Matthew Steeples reviews Toto’s in Knightsbridge, London
It takes something for me to be impressed with a restaurant but after three visits to the newly reopened Toto’s in Knightsbridge, I will boldly declare that I believe it to be the best opening of 2014.
Hidden in a private mews, the original Toto’s – named after the famous comic actor and clown Totò – was for some odd reason somewhere I never visited. I am not sure why but perhaps it was because whenever it was mentioned people referred to it as a “date restaurant” and somewhere that was “a bit past it”. Instead, I always chose the neighbouring Scalini instead as it is lively, consistently excellent and ably run.
Both Scalini – which I still enjoy visiting on a regular basis– and Toto’s were sold by their respective owners to two different Indian families but each, under their new guides, retain Italian management and style.
Unlike Scalini which remains untouched in terms of its decor, Toto’s closed for two years and has been the subject of a £3 million refurbishment under the guidance of Silvano Giraldin, 65, the “famously discreet” former manager of Le Gavroche. The result is a classically styled Italian restaurant with a modern twist that centres around a double height dining room dominated by a stunning oak fireplace dated 1559.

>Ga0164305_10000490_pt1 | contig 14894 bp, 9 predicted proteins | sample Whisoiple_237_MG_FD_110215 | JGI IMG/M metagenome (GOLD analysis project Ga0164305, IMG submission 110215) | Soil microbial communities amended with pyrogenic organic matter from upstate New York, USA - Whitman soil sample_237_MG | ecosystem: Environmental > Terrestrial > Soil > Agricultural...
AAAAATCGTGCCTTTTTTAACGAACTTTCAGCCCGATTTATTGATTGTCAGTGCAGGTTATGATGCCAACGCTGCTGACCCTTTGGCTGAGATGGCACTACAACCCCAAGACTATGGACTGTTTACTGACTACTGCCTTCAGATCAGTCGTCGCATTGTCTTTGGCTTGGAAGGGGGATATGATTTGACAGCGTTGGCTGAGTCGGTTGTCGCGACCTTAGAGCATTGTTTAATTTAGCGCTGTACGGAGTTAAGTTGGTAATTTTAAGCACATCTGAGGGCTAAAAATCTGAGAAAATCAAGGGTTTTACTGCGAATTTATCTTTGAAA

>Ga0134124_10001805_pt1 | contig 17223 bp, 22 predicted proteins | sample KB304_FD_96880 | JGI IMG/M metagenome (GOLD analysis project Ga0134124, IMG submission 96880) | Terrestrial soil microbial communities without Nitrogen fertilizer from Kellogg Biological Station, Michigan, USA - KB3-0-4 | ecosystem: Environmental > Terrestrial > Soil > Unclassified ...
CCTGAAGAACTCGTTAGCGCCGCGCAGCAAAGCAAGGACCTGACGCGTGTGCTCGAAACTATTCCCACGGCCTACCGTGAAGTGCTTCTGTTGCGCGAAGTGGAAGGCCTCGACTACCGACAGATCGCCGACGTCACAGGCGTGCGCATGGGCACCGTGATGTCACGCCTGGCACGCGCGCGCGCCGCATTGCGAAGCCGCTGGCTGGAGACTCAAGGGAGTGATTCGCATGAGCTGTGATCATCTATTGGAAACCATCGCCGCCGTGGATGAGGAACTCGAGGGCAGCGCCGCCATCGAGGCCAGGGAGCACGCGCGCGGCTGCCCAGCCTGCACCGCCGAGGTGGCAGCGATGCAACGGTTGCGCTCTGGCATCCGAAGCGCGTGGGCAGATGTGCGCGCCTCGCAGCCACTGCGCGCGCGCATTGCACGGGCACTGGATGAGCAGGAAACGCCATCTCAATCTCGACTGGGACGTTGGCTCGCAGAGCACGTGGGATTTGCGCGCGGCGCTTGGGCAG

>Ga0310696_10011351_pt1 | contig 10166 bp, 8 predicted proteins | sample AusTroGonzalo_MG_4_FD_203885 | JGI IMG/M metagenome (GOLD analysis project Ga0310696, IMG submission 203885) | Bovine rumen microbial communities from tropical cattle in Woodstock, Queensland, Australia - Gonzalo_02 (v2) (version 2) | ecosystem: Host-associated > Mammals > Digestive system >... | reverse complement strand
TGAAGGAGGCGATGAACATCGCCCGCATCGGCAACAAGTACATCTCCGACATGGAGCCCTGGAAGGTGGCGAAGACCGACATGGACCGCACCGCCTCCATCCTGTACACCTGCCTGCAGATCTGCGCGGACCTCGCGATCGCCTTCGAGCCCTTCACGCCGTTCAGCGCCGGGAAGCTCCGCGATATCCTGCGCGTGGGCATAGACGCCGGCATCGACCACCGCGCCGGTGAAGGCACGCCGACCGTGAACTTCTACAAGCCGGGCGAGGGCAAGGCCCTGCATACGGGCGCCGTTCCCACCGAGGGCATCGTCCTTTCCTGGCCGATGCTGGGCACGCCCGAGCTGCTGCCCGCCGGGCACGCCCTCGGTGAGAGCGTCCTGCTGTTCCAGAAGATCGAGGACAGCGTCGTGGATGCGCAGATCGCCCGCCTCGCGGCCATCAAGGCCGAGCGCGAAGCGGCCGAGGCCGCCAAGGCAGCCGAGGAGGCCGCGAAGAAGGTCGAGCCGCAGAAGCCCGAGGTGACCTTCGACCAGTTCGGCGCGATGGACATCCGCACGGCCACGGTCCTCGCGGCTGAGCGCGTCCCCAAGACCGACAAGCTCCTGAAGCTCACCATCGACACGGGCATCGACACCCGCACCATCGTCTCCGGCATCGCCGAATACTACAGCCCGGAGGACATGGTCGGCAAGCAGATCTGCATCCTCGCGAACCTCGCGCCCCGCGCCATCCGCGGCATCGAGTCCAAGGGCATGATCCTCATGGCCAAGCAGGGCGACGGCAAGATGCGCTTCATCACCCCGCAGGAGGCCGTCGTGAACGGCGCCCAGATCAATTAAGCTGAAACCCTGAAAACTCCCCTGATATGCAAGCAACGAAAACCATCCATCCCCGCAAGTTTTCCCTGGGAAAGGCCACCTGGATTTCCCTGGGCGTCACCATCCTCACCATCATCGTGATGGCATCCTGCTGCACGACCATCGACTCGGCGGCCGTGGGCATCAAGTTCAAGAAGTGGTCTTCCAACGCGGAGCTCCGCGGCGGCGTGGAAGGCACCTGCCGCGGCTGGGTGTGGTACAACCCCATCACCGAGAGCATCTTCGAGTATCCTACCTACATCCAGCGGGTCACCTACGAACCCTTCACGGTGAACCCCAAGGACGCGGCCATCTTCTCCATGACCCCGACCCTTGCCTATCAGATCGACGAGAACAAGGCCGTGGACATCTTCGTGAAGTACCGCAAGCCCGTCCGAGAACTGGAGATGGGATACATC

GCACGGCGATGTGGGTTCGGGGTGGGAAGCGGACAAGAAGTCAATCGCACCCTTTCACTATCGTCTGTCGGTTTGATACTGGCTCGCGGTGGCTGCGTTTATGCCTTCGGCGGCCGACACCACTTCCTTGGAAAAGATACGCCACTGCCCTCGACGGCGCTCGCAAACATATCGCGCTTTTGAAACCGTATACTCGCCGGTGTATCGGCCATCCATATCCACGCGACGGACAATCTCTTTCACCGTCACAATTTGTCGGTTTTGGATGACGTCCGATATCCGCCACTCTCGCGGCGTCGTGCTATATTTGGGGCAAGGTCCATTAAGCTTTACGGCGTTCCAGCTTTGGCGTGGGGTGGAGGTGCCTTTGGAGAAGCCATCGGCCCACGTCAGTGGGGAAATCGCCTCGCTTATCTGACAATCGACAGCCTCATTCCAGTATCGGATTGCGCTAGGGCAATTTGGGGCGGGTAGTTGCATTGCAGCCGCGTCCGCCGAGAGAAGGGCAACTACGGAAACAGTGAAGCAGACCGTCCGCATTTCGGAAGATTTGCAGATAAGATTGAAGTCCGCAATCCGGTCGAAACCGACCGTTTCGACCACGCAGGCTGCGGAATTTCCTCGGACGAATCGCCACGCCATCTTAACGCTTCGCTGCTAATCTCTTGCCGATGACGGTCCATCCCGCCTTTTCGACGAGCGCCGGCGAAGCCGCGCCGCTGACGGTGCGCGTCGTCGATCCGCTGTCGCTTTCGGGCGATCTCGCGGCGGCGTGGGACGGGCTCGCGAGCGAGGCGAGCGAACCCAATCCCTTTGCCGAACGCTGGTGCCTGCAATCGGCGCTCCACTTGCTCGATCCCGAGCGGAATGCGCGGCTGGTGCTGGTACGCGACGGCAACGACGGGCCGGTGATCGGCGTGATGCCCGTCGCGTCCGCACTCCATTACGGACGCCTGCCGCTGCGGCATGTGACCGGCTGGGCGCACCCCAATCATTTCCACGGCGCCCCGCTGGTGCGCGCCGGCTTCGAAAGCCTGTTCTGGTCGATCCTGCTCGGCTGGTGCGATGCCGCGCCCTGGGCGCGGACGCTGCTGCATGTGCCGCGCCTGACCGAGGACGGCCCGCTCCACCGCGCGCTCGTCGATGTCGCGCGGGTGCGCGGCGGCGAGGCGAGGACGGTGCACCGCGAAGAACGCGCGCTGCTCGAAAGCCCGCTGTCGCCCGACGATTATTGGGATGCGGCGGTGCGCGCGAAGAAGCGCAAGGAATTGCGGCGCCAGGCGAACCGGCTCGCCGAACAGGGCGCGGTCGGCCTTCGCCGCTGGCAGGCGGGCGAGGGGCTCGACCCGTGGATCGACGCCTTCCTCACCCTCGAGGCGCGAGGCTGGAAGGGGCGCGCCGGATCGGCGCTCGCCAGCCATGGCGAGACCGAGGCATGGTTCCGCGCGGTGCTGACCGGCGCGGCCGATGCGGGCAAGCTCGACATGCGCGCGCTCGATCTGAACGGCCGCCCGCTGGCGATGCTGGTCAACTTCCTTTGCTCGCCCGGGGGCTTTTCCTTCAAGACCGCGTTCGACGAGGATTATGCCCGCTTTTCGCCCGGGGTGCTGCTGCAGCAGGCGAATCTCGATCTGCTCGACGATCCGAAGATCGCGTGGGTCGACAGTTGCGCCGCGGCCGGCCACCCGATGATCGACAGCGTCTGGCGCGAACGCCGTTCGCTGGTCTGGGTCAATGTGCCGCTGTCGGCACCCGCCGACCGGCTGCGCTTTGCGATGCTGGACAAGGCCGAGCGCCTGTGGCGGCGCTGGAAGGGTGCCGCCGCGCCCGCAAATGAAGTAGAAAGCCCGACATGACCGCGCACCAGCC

The restaurant – managed by Enrico Molino (also formerly of Le Gavroche)– is entered through a stylish bar beyond which are two levels of dining space and a courtyard garden for daytime dining.
Toto’s menu has already proved a hit. Albert Roux described the pasta as “the best he had ever eaten” and with Stefano Stecca – formerly of Sette, Novikov and The Wellesley – in the kitchen, simple yet refined Italian dishes are the dominant theme.
Starters number such dishes as a raw and cooked artichoke salad with Pecorino cheese shavings (£9), vitello tonnato (£12) and a selection of raw fish (£19) but for me the highlight was the Venetian style sardines in Saor (£9).
The menu continues with eight pasta dishes and three risottos. My favourite was a superb tortelli filled with Gorgonzola and a veal ragout (£11) that is certainly the highlight of the menu whilst main courses include a T-bone Fiorentina for two (£58) and grilled wild sea bass with Swiss chard and a parsley sauce (£24).
To conclude, the offering is just what one would expect. Alongside tiramisu (£6), there is a chocolate mousse (£8) and a selection of cheeses (£9) but the standout choice has to be the ricotta tart with fresh strawberries (£6). It truly can be described as being the perfect conclusion to any meal.
Aside from serving a mean Negroni, the drinks offering at Toto’s, equally, is impressive but surprisingly not bank breaking. There are approximately 250 wines on the restaurant’s list and amongst the reasonably priced options on offer are Verdicchio (£7 per glass), Gavi di Gavi (£9 per glass) and Villa Sparina (£8 per glass, £22 per bottle).
Naturally, with such fine cooking and superlative service, the clientele at Toto’s is quite international. Well-heeled locals sit alongside early fans of the restaurant. Amongst them are the food writer Tom Parker-Bowles and the owner of South Kensington’s La Brasserie, Peter Godwin.
Toto’s is definitely a restaurant that will make its mark on London’s culinary scene. There’s certainly no clowning around going on here.
Toto’s, Walton House, Lennox Gardens Mews, Off Walton Street, London, SW3 2JH. Telephone: +44 (0) 20 7589 2062.
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